The Cigar-Box guitar became an indelible part of his image. Diddley, who was known as The Originator remained an individualist, even working as a deputy sheriff in Los Lunas, New Mexico, late in life.
Hear: ‘Road Runner’

Cloud-Chamber Bowls (Harry Partch)

Californian-born composer Harry Partch, who died in 1974, aged 73, is one of music’s true mavericks. He invented a new musical language on a 43-note scale and created an orchestra of new instruments to play it on. Partch’s homemade musical instruments were often built out of found objects, such as the discarded ketchup and wine bottles and hubcaps used in the Zymo-Xyl, his take on the xylophone.

Partch gave his instruments exotic names. The Spoils Of War is a percussion instrument made of seven artillery-shell casings. The Cloud-Chamber Bowls use Pyrex bottles that Partch salvaged from a laboratory at the University Of California. There was also the Diamond Marimba, the Harmonic Canon and the Quadrangularis Reversum (a complex, custom-built marimba). Paul Simon used a number of Partch’s instruments, including cloud-chamber bowls, Chromelodeon and Zoomoozophone, on the track ‘Insomniac’s Lullaby’ on his 2016 album, Stranger To Stranger.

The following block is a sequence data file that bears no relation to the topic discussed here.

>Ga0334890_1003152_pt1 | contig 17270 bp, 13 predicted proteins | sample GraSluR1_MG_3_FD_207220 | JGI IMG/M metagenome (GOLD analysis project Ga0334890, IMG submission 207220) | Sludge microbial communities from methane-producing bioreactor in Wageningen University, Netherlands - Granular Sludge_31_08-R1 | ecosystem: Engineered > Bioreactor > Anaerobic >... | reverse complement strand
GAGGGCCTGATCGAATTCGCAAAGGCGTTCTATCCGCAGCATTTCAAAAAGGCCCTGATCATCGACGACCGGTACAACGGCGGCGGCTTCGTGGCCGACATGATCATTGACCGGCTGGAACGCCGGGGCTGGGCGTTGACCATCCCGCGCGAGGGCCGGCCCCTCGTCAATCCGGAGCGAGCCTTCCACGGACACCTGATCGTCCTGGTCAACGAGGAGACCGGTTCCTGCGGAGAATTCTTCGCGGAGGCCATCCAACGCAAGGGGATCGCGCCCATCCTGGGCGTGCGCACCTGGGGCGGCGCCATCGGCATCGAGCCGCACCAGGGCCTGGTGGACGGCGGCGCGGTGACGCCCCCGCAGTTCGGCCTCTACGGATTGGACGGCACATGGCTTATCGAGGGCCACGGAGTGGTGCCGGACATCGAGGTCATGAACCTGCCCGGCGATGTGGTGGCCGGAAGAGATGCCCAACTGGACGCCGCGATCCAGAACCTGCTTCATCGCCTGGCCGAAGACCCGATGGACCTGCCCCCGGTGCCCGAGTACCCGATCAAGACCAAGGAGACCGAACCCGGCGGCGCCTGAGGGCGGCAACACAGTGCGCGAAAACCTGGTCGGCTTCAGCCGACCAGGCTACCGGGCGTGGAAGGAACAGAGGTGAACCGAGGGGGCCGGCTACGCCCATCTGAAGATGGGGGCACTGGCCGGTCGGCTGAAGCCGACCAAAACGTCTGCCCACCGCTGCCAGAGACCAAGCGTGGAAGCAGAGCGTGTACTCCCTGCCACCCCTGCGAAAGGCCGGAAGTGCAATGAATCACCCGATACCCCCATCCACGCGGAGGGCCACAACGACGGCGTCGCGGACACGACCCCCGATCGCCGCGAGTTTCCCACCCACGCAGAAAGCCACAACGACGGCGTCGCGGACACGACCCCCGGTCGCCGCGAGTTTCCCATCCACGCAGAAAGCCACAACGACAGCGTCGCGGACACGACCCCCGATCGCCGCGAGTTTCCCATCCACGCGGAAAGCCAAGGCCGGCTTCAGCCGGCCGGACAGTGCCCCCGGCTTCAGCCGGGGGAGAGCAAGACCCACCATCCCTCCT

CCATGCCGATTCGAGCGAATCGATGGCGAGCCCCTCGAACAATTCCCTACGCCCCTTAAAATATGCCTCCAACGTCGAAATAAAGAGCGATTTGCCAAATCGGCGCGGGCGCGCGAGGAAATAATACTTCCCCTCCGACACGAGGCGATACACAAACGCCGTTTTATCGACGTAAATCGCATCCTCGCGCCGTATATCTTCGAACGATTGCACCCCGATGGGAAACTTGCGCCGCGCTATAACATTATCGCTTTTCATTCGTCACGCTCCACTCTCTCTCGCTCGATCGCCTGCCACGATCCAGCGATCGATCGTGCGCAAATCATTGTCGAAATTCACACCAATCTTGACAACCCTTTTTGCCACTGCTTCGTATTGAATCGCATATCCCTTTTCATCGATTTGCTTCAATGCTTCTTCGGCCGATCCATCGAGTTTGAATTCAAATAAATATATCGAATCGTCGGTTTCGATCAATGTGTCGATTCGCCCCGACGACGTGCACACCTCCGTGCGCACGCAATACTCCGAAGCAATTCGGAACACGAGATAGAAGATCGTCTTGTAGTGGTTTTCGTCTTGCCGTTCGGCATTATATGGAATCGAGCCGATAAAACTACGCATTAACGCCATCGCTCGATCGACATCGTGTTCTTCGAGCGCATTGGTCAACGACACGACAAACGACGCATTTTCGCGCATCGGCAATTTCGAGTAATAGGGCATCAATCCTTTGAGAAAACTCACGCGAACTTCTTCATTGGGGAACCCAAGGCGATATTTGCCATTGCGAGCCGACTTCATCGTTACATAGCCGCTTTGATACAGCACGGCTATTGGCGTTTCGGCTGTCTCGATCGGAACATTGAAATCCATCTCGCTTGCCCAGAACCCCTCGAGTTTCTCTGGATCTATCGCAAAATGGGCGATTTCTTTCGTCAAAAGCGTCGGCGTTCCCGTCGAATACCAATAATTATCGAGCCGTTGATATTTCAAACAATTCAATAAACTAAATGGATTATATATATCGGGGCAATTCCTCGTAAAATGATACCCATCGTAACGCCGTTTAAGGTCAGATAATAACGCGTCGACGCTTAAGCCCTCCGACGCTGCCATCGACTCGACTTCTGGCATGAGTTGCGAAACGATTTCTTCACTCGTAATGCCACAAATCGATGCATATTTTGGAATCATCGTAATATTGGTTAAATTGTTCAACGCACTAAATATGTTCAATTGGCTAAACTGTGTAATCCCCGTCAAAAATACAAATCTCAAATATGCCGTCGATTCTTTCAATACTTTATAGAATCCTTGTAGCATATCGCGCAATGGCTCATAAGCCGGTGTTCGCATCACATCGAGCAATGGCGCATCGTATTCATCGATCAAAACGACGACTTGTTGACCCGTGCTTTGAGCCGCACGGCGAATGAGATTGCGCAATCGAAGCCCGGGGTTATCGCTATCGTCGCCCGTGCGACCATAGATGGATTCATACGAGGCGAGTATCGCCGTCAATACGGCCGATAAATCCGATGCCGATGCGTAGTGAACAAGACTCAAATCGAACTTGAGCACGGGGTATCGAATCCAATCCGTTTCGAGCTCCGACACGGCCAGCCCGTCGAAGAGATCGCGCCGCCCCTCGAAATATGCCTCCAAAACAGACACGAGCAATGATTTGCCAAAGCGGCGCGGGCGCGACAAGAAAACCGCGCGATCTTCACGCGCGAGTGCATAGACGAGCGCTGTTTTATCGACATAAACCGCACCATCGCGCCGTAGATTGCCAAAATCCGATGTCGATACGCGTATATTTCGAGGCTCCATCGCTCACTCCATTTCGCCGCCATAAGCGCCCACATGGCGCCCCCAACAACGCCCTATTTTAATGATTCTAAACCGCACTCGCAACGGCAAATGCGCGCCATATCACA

Hear: ‘Insomniac’s Lullaby’

The Red Special (Brian May)

In 2014, a book was published called Brian May’s Red Special: The Story Of The Home-Made Guitar That Rocked Queen And The World. It told the story of how May and his late father, Harold, an electronics engineer, started to hand-build an electric guitar in 1963.

May said: “My dad and I decided to make an electric guitar. I designed an instrument from scratch, with the intention that it would have a capability beyond anything that was out there, more tunable, with a greater range of pitches and sounds, with a better tremolo, and with a capability of feeding back through the air in a ‘good’ way.”

May played The Red Special (or “the old lady”, as the musician affectionately calls it) on every Queen album and gig. It was the guitar on which he played the national anthem from the roof of Buckingham Palace, in 2002, for the Queen’s Golden Jubilee. On tour, it even has its own bodyguard – likely one of the only (if not the only) homemade musical instruments to do so.
Hear: ‘Bohemian Rhapsody’

King B Flat Trumpet (Dizzy Gillespie)